Q: Knowing Meredith Willson and sharing his accompanist had to be an incredibly inspiring experience for a young girl growing up in a small Iowa town. Tell us about it.

A: Mason City was the biggest town around.  It seemed normal to see artists grow up in Mason City and return as celebrities.   (Bil Baird is another star, home across my alley.  I played with his elderly mother and heard of her professional puppeteer—he did the “Lonely Goatherd” scene in The Sound of Music film.)  Mabel spanned decades, accompanied Meredith in 1917 when he played the piccolo, me mid 40’s-mid ‘50’s.  I followed his struggle to Broadway through her, his letters, calls, visits.  He was loyal and never gave up, qualities I believe were in the air in that town.

Q: There was quite an age difference between you and Mabel Kelso, your accompanist. Looking back, would you best categorize your interactions as that of a parent/child, teacher/student or friend/friend?

A:  We were a team!  She went with me for every program; we shared syncopation, stop time, the intro, the tacit.  I knew her look, an “atta girl,” tossed over her shoulder, her arms pumping away.  Actually, at that time, in small towns everywhere, children spent time with their elder neighbors.

Q: What’s your favorite Mabel story?

A: She was such a professional that everything seemed to stay stable, and so the memory is of constant music, support; she was a strong woman—treasurer of the musician’s union!  And strong yet 10 years after her stroke.  Meredith had a little piano made to roll over her bed.  He played the left hand over and over, but she didn’t respond.  He whispered, hummed, cheek-to-cheek—and didn’t she play the right hand!  And I have the photo, p. 290.  After my book was out, Patty Paul sent me photos of Mabel as a young woman, in a band with Patty’s father, for WCCO Radio, and they traveled in a van with their name on it.  The young Mabel was cute and tiny, perky, posing with the fellows, she almost danced off the page, to sit by me again.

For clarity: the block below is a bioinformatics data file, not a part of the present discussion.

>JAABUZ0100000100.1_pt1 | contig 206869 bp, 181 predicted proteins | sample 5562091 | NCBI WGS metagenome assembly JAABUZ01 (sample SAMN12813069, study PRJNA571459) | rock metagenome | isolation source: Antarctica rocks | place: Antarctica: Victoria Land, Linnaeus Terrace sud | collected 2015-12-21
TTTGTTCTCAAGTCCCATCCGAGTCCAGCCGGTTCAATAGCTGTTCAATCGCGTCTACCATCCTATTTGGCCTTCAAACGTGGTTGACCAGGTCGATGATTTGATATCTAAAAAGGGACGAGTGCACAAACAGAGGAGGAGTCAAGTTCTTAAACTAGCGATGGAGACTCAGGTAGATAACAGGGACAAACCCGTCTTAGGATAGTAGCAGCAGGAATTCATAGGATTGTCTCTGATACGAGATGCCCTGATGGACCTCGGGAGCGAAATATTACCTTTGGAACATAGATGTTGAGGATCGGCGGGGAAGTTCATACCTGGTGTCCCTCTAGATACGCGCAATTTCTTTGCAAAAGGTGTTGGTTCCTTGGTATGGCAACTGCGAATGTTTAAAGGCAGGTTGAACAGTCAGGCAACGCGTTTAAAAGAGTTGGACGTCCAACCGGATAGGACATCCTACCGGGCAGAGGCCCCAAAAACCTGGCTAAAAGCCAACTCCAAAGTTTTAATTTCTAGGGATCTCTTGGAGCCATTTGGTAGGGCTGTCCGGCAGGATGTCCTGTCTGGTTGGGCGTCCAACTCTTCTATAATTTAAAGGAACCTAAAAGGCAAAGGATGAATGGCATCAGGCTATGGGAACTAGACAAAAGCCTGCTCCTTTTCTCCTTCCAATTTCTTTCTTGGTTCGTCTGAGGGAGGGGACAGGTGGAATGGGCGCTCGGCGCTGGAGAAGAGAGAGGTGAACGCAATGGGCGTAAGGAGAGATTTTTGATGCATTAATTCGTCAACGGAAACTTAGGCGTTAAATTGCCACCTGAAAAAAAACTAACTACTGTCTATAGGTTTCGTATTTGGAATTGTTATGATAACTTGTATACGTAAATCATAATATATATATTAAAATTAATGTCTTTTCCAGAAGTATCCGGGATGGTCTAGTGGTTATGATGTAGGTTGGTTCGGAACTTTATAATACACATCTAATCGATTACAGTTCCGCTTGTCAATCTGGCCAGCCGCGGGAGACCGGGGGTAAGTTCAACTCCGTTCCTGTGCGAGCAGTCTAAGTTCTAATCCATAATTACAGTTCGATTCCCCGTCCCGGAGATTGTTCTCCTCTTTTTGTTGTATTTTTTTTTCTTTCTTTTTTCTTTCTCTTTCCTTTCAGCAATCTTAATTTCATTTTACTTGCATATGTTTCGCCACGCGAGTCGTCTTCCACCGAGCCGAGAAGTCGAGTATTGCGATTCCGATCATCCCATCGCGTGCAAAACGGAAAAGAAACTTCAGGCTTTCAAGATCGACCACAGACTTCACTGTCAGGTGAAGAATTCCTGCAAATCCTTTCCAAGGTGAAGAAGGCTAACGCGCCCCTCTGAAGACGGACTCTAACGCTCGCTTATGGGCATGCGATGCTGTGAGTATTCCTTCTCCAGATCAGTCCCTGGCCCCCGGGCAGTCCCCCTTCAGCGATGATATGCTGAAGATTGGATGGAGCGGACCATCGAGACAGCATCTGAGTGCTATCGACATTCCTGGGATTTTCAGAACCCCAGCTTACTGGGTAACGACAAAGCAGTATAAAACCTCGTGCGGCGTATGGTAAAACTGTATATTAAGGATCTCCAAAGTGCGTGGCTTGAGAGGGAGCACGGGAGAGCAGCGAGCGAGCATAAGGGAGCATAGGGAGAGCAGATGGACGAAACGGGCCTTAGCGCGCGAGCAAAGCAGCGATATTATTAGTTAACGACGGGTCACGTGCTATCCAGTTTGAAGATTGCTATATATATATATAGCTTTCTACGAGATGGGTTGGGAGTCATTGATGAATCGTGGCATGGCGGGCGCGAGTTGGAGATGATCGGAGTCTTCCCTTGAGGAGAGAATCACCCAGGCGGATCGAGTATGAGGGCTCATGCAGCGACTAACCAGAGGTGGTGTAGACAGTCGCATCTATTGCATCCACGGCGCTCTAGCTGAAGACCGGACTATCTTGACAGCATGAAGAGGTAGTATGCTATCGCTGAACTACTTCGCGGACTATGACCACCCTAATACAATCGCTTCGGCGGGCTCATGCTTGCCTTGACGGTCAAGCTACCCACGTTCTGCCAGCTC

Q: What’s your favorite story about the composer?

A:  Just when Meredith was pushed to do the new sure gangbuster hit, “Injun Joe,”—Meredith cold-called a big producer, Mr. Bloomgarden.  “Okay, come by my townhouse at midnight after my show, do a quick run-through,” he said.  After, Meredith, with wife Rini at his side, skated home on ice, to their hotel, in New York City.  Next morning the producer called them to his office.  “Meredith,” he said, “I would be honored to produce your beautiful musical.”  He would always treat Meredith and his music the way Meredith treated everyone, all of his life.  Sometimes life is fair.  Also—in 1981, when I organized the World’s Largest Marching Band, Minneapolis, Meredith came to the airport, not sure where he was, elderly, and—he bowed and kissed my hand!  Our memories of Mabel, I am sure, photo, p 295.  And that evening, when he stepped up to conduct, he paused, uncertain.  But when the band started he began to chant: “Whatta band, whatta band, whatta band!” and into full motion he went.

Q: Last year marked the 50th anniversary of Willson’s signature musical. When The Music Man first came out, what aspects of Mason City and its denizens – both good and bad – did you recognize in his fictitious “River City” backdrop?